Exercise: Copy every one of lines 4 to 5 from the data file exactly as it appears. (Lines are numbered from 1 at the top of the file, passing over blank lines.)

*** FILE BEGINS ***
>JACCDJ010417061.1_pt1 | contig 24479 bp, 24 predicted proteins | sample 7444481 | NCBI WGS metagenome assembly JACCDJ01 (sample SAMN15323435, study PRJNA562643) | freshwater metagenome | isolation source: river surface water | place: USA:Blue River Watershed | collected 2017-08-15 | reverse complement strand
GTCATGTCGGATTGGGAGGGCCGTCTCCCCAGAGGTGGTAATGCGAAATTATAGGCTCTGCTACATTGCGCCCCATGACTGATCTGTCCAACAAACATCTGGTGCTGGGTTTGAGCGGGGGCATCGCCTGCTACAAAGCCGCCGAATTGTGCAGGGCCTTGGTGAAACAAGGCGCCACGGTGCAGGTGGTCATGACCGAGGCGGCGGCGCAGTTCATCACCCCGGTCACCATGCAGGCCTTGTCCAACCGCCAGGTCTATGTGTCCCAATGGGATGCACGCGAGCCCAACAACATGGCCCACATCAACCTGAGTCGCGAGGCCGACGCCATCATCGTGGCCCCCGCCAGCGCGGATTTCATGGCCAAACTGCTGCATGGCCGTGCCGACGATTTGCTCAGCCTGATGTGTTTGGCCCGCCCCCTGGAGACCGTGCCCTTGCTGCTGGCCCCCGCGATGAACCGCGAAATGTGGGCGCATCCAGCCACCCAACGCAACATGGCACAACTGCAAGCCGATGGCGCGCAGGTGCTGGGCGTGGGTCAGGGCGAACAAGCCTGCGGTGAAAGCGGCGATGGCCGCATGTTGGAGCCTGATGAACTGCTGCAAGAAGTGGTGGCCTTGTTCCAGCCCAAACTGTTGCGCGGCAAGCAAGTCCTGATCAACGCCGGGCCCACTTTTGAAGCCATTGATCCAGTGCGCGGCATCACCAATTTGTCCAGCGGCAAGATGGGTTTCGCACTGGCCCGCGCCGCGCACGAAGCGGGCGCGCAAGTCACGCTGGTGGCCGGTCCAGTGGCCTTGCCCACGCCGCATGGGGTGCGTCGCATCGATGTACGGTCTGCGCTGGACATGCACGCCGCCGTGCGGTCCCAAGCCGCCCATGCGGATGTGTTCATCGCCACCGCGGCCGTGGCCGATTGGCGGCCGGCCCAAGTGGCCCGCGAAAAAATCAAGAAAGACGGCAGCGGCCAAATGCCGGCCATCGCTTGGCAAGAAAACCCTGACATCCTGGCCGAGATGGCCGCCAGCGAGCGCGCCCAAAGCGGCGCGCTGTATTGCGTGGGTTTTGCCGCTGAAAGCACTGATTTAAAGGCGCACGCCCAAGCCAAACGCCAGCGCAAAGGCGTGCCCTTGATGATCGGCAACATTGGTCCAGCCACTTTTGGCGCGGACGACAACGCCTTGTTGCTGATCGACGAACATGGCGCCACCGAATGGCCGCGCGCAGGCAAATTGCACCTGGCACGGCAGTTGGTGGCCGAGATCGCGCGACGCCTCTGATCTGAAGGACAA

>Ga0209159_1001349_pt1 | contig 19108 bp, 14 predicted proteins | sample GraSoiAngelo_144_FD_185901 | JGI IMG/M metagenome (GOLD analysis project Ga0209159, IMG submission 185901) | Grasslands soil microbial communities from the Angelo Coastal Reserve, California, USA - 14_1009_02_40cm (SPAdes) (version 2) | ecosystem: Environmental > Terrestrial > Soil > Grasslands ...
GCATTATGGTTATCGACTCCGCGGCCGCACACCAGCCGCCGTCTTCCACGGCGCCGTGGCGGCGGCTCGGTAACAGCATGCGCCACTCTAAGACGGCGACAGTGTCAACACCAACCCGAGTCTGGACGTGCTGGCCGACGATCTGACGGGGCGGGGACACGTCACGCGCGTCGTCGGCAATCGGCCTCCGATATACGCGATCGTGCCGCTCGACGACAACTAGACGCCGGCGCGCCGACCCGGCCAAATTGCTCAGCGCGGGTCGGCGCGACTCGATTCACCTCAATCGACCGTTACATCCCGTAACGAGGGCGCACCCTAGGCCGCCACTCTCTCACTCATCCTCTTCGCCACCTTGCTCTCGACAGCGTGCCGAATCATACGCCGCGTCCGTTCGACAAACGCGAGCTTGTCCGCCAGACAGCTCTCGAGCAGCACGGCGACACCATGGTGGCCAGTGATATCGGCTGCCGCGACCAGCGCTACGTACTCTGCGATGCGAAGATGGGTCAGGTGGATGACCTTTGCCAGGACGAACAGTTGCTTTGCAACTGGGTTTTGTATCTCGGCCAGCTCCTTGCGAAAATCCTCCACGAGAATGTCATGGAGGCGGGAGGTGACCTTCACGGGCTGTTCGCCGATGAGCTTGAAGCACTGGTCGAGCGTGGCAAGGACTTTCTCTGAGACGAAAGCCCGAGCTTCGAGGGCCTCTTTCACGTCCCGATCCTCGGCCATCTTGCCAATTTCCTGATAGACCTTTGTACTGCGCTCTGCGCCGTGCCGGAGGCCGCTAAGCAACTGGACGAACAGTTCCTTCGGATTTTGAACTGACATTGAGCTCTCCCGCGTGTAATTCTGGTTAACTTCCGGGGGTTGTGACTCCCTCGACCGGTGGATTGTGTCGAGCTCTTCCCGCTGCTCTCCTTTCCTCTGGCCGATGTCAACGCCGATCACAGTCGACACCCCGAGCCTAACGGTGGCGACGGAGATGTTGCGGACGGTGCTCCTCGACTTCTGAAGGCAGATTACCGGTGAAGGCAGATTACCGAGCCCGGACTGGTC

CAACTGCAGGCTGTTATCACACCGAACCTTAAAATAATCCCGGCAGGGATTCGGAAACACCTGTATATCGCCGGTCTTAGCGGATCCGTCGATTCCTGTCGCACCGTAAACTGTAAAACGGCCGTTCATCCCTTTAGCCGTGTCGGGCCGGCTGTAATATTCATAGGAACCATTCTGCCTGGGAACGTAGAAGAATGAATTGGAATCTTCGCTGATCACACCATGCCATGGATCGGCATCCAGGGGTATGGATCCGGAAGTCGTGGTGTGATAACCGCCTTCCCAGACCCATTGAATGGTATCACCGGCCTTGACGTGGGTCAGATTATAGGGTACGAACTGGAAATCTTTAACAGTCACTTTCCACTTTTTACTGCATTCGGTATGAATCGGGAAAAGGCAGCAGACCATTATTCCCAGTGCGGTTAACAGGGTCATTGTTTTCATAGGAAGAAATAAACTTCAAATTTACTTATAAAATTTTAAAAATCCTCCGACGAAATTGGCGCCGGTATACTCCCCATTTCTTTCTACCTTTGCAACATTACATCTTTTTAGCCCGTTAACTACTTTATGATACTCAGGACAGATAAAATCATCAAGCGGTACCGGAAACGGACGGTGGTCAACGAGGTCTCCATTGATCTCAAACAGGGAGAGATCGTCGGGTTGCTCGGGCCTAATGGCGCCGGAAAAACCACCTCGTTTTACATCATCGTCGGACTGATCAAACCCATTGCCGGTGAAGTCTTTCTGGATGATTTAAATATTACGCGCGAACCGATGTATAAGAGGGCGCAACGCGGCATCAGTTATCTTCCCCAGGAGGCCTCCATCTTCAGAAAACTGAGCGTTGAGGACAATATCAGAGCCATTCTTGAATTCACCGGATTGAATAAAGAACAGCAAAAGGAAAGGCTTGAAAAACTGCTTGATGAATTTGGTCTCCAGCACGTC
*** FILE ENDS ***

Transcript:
GCATTATGGTTATCGACTCCGCGGCCGCACACCAGCCGCCGTCTTCCACGGCGCCGTGGCGGCGGCTCGGTAACAGCATGCGCCACTCTAAGACGGCGACAGTGTCAACACCAACCCGAGTCTGGACGTGCTGGCCGACGATCTGACGGGGCGGGGACACGTCACGCGCGTCGTCGGCAATCGGCCTCCGATATACGCGATCGTGCCGCTCGACGACAACTAGACGCCGGCGCGCCGACCCGGCCAAATTGCTCAGCGCGGGTCGGCGCGACTCGATTCACCTCAATCGACCGTTACATCCCGTAACGAGGGCGCACCCTAGGCCGCCACTCTCTCACTCATCCTCTTCGCCACCTTGCTCTCGACAGCGTGCCGAATCATACGCCGCGTCCGTTCGACAAACGCGAGCTTGTCCGCCAGACAGCTCTCGAGCAGCACGGCGACACCATGGTGGCCAGTGATATCGGCTGCCGCGACCAGCGCTACGTACTCTGCGATGCGAAGATGGGTCAGGTGGATGACCTTTGCCAGGACGAACAGTTGCTTTGCAACTGGGTTTTGTATCTCGGCCAGCTCCTTGCGAAAATCCTCCACGAGAATGTCATGGAGGCGGGAGGTGACCTTCACGGGCTGTTCGCCGATGAGCTTGAAGCACTGGTCGAGCGTGGCAAGGACTTTCTCTGAGACGAAAGCCCGAGCTTCGAGGGCCTCTTTCACGTCCCGATCCTCGGCCATCTTGCCAATTTCCTGATAGACCTTTGTACTGCGCTCTGCGCCGTGCCGGAGGCCGCTAAGCAACTGGACGAACAGTTCCTTCGGATTTTGAACTGACATTGAGCTCTCCCGCGTGTAATTCTGGTTAACTTCCGGGGGTTGTGACTCCCTCGACCGGTGGATTGTGTCGAGCTCTTCCCGCTGCTCTCCTTTCCTCTGGCCGATGTCAACGCCGATCACAGTCGACACCCCGAGCCTAACGGTGGCGACGGAGATGTTGCGGACGGTGCTCCTCGACTTCTGAAGGCAGATTACCGGTGAAGGCAGATTACCGAGCCCGGACTGGTC

CAACTGCAGGCTGTTATCACACCGAACCTTAAAATAATCCCGGCAGGGATTCGGAAACACCTGTATATCGCCGGTCTTAGCGGATCCGTCGATTCCTGTCGCACCGTAAACTGTAAAACGGCCGTTCATCCCTTTAGCCGTGTCGGGCCGGCTGTAATATTCATAGGAACCATTCTGCCTGGGAACGTAGAAGAATGAATTGGAATCTTCGCTGATCACACCATGCCATGGATCGGCATCCAGGGGTATGGATCCGGAAGTCGTGGTGTGATAACCGCCTTCCCAGACCCATTGAATGGTATCACCGGCCTTGACGTGGGTCAGATTATAGGGTACGAACTGGAAATCTTTAACAGTCACTTTCCACTTTTTACTGCATTCGGTATGAATCGGGAAAAGGCAGCAGACCATTATTCCCAGTGCGGTTAACAGGGTCATTGTTTTCATAGGAAGAAATAAACTTCAAATTTACTTATAAAATTTTAAAAATCCTCCGACGAAATTGGCGCCGGTATACTCCCCATTTCTTTCTACCTTTGCAACATTACATCTTTTTAGCCCGTTAACTACTTTATGATACTCAGGACAGATAAAATCATCAAGCGGTACCGGAAACGGACGGTGGTCAACGAGGTCTCCATTGATCTCAAACAGGGAGAGATCGTCGGGTTGCTCGGGCCTAATGGCGCCGGAAAAACCACCTCGTTTTACATCATCGTCGGACTGATCAAACCCATTGCCGGTGAAGTCTTTCTGGATGATTTAAATATTACGCGCGAACCGATGTATAAGAGGGCGCAACGCGGCATCAGTTATCTTCCCCAGGAGGCCTCCATCTTCAGAAAACTGAGCGTTGAGGACAATATCAGAGCCATTCTTGAATTCACCGGATTGAATAAAGAACAGCAAAAGGAAAGGCTTGAAAAACTGCTTGATGAATTTGGTCTCCAGCACGTC